This is more than a capitol crisis, it is a trust crisis. There is of course, as bailout opponents insist, a lot of private equity that can be brought to bear and help ease this problem. But you can free up all sorts of barriers to capital investment, like cutting corporate tax rates, capital gains, and suspending mark to market accounting, as well as have the fed drop interest rates more, but none of that will necessarily lead to more capital investment by people who have the money to invest.
There is so much uncertainty about how deep the various financial institution’s problems are that no one is going to sink private capital into them right now, no matter how tempting these policies may make it. Even institutions that didn’t get deep into mortgage backed securities and subprime lending have ties to the other financial institutions which is making them less stable and secure. Without an assurance from the government, even with massive incentives to pump in more private capital, no one is going to act.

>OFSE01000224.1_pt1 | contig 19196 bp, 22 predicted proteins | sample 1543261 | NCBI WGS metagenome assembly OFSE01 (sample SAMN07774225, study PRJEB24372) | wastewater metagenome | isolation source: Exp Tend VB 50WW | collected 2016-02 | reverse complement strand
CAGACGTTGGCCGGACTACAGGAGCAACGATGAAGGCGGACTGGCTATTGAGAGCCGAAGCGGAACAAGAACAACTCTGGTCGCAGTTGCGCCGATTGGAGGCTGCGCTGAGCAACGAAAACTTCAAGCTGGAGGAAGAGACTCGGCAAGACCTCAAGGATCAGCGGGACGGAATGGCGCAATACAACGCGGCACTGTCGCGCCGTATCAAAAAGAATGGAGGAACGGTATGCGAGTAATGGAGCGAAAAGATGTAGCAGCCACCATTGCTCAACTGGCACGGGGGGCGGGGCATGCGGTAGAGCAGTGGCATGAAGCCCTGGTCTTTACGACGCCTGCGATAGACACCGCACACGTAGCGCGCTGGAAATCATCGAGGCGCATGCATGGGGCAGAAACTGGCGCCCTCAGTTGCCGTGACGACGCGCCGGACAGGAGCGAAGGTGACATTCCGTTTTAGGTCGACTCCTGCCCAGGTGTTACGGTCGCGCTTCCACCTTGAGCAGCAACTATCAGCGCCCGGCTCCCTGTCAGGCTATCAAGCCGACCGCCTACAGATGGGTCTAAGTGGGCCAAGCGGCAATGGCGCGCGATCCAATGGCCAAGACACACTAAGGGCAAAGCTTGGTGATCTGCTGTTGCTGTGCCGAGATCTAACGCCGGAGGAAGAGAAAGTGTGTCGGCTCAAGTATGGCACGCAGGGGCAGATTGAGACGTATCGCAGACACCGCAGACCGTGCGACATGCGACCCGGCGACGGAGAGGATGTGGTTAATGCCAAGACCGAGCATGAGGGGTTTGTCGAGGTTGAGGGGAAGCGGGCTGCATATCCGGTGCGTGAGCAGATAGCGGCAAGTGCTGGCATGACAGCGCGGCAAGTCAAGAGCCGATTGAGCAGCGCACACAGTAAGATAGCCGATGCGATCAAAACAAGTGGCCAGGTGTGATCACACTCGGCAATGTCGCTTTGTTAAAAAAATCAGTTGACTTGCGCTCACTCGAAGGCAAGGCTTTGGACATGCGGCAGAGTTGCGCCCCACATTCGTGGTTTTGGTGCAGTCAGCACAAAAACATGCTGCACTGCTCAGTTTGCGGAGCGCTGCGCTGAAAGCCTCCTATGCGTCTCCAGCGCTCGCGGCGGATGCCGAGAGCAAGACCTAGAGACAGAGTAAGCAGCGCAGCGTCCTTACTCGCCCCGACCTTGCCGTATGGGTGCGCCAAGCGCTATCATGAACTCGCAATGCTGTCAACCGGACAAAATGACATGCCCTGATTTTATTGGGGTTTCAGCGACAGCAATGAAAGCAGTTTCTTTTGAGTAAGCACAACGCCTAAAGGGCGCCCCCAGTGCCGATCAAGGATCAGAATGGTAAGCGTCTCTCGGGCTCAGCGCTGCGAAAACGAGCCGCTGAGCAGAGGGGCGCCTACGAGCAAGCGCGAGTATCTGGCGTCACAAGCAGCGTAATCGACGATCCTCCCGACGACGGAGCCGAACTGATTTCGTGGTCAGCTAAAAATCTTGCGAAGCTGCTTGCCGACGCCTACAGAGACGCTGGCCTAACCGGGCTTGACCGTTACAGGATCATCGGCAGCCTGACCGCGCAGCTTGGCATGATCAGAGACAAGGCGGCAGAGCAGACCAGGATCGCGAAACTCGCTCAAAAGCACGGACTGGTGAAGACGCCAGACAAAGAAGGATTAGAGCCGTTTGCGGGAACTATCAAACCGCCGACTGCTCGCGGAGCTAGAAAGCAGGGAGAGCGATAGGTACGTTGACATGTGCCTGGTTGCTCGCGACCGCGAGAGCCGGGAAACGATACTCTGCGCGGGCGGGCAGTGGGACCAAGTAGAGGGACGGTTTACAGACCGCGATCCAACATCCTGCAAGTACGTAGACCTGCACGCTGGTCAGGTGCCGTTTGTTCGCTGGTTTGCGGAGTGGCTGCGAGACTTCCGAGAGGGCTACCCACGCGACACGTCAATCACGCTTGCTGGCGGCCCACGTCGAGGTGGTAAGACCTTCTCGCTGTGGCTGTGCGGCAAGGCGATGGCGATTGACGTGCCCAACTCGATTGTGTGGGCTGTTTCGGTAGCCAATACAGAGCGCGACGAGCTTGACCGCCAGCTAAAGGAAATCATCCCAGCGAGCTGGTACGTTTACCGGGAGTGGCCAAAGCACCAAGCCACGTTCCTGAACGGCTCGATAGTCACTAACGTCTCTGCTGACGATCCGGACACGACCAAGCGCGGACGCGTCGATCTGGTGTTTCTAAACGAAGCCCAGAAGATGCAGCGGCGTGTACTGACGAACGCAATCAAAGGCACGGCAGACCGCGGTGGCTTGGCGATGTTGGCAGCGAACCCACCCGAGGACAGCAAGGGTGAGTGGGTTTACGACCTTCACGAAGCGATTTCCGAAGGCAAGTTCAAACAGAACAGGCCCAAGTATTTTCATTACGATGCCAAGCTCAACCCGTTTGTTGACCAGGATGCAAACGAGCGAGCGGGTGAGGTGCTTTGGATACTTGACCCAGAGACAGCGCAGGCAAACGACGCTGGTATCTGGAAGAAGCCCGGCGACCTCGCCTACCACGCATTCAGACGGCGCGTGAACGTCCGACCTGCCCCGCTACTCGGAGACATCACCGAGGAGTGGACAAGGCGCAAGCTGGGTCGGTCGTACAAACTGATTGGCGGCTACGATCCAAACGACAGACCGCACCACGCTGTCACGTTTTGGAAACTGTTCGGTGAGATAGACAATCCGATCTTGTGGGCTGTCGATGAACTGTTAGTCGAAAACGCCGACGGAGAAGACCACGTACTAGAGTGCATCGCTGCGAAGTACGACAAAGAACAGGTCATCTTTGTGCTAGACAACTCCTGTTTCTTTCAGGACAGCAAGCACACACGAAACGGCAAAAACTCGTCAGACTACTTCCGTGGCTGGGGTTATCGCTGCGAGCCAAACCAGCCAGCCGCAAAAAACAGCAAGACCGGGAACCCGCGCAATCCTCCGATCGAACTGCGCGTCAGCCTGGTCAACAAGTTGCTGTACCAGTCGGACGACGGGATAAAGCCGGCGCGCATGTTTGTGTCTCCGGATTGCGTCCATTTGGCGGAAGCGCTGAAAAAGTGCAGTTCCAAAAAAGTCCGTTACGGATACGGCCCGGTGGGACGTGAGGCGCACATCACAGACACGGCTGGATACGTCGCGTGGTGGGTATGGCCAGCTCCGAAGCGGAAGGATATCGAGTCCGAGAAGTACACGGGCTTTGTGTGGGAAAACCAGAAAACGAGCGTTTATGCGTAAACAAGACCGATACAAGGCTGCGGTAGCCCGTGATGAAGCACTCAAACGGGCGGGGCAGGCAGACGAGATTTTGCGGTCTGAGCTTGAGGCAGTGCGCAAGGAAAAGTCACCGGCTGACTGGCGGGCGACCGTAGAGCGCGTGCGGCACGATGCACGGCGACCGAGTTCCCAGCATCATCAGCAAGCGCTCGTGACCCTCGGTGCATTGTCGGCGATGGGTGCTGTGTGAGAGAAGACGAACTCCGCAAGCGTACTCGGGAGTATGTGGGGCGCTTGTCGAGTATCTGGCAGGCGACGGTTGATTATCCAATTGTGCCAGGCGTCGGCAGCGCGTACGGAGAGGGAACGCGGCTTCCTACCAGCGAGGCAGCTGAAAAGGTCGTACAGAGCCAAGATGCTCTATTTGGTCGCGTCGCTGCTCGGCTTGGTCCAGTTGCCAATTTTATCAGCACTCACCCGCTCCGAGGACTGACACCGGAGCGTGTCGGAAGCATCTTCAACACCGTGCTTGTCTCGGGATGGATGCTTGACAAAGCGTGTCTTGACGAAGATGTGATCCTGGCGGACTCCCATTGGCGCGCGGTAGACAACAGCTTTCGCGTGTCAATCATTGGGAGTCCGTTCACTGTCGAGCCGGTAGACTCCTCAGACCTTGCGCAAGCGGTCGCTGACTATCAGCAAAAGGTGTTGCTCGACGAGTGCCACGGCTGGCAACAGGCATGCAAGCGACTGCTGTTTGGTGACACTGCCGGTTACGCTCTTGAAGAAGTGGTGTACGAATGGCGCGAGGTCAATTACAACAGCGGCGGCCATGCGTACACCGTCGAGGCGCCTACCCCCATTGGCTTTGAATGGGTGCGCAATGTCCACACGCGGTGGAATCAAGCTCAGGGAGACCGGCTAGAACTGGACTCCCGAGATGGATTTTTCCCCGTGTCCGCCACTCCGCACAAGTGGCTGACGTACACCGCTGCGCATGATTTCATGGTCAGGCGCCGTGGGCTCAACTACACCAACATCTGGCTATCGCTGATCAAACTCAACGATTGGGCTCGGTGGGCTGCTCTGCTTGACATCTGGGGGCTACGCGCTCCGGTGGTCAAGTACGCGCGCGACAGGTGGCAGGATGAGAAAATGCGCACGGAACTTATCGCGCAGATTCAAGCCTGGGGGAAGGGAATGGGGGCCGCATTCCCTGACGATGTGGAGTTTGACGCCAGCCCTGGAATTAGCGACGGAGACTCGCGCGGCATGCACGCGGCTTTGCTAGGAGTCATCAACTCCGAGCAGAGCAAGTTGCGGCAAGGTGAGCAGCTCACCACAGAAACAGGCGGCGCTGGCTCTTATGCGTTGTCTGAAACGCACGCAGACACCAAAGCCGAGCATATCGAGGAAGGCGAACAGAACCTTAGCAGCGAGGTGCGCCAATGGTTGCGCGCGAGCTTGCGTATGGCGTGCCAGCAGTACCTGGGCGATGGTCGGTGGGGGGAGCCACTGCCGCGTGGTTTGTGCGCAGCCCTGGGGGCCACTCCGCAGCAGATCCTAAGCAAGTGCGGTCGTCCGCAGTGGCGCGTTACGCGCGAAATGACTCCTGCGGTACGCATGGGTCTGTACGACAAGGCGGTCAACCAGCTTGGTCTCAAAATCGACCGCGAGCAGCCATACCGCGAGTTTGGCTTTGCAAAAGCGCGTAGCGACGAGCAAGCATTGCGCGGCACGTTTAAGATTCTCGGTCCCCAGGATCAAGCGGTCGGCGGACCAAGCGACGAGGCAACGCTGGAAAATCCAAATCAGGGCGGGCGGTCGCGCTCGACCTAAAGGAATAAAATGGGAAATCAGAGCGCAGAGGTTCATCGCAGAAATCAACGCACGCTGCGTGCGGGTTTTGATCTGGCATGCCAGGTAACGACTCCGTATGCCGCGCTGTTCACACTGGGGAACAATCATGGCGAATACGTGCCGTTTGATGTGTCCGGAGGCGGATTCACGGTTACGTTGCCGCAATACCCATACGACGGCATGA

Troubled institutions won’t have the incentive they need to unravel all the bad debt and reveal the real extent of the problem until they get a safety net. And if you can’t get inside to pinpoint the location and extent of the infection it will only continue to fester. $700 billion isn’t needed to bail out bad investment, nobody knows how much is needed. What it does is help restore an environment of trust, so that some sunlight can be cast on the problem, without which no solution can work.